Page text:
• Advertisement

  • Dogs at Christmas

    This year with the pandemic affecting us all, Christmas will likely look different than usual. However, there are certain traditions to be maintained and decorations to be hung which will continue irrespective. Let’s take a look, from a dog’s perspective, how the festive season differs from the rest of the year.

    Baking is be a big thing around Christmas. It is a time when a dog’s nose buds are in overdrive. Not just the smell of pies, tarts and breads but of turkeys and sausages being cooked. Be extra cautious that Fluffy doesn’t take it upon herself to “sample the goods” when you’re not looking. Not only do you not want your hard work to disappear but you also don’t want her to become overweight or ill through over eating. Christmas-type food (and drink) that can bad for dogs include:

    • Chocolate
    • Grapes and raisins
    • Garlic and onions
    • Alcohol
    • Cooked bones (splintering may happen)
    • Artificial sweeteners (baking)
    • Macadamia nuts
    • Milk, cheese and dairy: this will very much depend on the dog. Our dog Finn loves cheese and has never had an adverse reaction to eating it. 

    Kitchens are not the best rooms in the house for dogs!

    Decorations abound around Christmas. Not only are they colourful but also tempting for dogs to “get into”. A dog’s jaws can easily crush glass baubles so, wherever possible, try to take away the temptation and avoid unnecessary vet bills. The same applies to decorations hanging from the Christmas tree. Talking of trees, be aware that most trees do not come with a particularly sturdy stand and the slightest pull on tinsel can leave you with a collapsed tree and a real mess to clear up.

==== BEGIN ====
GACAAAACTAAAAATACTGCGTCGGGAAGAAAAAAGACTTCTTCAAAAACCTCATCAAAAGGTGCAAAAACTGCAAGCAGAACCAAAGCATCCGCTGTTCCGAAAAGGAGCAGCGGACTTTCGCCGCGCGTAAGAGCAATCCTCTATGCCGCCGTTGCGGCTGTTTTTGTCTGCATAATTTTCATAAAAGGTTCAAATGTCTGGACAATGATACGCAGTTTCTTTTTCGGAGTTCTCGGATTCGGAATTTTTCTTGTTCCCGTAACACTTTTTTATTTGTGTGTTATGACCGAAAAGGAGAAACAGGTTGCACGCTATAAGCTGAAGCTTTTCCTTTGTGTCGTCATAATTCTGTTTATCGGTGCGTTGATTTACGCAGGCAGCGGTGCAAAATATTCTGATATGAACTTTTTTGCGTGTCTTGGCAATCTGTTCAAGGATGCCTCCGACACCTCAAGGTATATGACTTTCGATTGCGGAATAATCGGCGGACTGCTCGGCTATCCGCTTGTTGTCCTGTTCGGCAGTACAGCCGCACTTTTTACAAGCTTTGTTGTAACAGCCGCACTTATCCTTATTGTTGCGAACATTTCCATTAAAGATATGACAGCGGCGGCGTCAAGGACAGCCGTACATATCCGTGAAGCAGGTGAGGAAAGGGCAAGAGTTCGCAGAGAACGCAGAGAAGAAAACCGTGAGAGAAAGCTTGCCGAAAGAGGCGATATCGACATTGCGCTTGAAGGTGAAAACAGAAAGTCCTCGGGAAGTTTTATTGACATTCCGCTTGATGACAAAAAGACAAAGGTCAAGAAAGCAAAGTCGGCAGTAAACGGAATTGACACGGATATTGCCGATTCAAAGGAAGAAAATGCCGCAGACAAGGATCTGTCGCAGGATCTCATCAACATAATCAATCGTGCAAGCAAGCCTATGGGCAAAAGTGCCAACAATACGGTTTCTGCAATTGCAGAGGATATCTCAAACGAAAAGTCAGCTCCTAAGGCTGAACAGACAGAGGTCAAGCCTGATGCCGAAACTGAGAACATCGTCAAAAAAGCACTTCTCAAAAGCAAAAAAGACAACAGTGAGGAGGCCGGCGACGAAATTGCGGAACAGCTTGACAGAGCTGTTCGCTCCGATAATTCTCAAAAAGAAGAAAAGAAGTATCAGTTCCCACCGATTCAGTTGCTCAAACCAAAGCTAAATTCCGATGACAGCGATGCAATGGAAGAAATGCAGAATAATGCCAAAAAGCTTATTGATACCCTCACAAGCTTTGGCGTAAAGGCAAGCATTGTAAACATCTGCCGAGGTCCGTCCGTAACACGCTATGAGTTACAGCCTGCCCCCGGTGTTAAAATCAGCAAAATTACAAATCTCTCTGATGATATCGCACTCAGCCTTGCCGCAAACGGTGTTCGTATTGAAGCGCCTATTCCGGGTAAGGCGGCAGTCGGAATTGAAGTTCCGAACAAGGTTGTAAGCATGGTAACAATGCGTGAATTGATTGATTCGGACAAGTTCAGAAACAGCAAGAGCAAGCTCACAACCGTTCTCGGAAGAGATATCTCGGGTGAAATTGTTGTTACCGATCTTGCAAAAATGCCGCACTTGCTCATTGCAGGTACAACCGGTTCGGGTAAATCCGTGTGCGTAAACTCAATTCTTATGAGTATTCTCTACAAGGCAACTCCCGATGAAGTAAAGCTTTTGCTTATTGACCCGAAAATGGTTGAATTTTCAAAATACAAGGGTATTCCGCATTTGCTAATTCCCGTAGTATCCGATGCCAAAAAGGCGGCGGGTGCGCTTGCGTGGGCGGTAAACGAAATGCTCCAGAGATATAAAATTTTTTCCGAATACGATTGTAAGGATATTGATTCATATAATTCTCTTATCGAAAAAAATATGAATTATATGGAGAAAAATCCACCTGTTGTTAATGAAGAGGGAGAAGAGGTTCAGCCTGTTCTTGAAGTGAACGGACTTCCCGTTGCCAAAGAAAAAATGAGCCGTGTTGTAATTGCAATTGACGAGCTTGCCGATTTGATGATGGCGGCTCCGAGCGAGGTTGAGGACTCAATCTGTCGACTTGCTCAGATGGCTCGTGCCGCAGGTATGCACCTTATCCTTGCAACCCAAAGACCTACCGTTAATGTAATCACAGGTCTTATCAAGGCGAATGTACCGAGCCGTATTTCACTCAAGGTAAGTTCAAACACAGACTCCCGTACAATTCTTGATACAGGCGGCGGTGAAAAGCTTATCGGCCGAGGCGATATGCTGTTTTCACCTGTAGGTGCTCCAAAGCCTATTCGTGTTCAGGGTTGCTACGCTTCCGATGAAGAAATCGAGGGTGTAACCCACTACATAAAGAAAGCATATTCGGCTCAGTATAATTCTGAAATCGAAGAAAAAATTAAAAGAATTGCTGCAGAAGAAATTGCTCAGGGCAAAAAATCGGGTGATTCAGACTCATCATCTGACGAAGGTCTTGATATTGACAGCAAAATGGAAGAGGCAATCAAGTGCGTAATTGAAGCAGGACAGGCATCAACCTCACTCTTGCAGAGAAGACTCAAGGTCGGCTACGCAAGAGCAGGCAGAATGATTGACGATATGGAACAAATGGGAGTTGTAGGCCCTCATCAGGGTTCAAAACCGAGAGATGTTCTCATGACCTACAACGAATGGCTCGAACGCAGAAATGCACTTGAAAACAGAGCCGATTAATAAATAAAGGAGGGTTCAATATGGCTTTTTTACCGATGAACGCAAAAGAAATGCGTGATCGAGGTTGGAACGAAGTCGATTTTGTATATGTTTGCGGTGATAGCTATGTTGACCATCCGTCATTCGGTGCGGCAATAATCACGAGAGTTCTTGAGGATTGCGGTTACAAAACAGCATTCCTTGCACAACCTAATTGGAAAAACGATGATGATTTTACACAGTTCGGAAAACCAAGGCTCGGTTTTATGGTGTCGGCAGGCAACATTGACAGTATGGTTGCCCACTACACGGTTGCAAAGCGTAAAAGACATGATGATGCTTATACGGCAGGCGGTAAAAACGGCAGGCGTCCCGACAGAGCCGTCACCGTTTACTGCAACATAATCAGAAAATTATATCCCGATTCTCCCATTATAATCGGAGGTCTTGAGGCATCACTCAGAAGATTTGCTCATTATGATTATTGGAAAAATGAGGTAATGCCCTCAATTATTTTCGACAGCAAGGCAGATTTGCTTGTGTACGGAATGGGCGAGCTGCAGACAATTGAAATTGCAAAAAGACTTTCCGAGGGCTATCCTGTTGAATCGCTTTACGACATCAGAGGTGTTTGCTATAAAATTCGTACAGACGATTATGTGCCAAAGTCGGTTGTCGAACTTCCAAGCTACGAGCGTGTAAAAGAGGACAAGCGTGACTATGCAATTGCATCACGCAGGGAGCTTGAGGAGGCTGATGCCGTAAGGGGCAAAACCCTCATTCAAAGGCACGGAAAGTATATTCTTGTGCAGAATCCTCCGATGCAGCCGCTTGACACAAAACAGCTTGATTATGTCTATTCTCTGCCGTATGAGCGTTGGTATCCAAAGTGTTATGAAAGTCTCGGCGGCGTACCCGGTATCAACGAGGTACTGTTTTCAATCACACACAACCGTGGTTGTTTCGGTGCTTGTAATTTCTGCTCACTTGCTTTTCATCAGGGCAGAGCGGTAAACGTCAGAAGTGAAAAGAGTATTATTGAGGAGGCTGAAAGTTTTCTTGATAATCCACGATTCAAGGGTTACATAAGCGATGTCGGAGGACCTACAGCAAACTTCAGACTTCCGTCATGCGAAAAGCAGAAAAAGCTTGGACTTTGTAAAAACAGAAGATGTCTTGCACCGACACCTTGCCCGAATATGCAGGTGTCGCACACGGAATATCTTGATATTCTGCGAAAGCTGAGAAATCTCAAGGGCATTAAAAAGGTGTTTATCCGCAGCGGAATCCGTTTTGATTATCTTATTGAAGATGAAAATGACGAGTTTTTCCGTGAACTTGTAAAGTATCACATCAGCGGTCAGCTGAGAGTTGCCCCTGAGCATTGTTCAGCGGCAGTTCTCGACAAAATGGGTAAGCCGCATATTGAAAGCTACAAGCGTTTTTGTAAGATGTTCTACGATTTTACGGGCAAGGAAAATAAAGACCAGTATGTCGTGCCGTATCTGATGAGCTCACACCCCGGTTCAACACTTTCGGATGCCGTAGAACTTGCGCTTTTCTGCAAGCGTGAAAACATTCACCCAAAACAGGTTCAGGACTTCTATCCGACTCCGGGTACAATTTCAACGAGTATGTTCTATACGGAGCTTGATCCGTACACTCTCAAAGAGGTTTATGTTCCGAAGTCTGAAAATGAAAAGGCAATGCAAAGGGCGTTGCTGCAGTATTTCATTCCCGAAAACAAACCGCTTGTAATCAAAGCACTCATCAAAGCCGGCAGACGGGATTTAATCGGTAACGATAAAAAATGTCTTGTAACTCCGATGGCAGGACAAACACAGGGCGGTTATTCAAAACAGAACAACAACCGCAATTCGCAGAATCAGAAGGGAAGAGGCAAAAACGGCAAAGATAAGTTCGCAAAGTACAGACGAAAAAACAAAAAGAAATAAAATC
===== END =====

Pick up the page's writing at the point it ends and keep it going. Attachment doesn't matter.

Even with social restrictions this year, a lot of people will invite friends and/or family to their house around Christmas. Dogs that are used to a certain routine and a peaceful existence may find themselves getting stressed with more people in their home. Be cognisant of how extra bodies may affect your dog and allow them the opportunity to find a quiet place to rest. If visitors are not “dog people”, make sure both people and dog are able to co-exist by providing space for your dog away from the people.

    As for Christmas presents, no dog is actively looking for a gift. However, if you decide you want to buy Fluffy something, get something that won’t be ripped to shreds in next to no time or something that she could swallow and potentially choke on. Also, if your dog has a delicate stomach, don’t buy an edible she has never had simply because it’s Christmas. If your dog has not been tattooed or had a chip implant, consider doing that for her. If, God forbid, she does ever get lost, she won’t be able to thank you enough when she gets reunited with you as a result of the tat/ chip.

    Not intending to impersonate Mr. Scrooge with his “baa humbug” approach to Christmas, we all want to survive the festive season and go on to enjoy the new year. Merry Christmas everyone!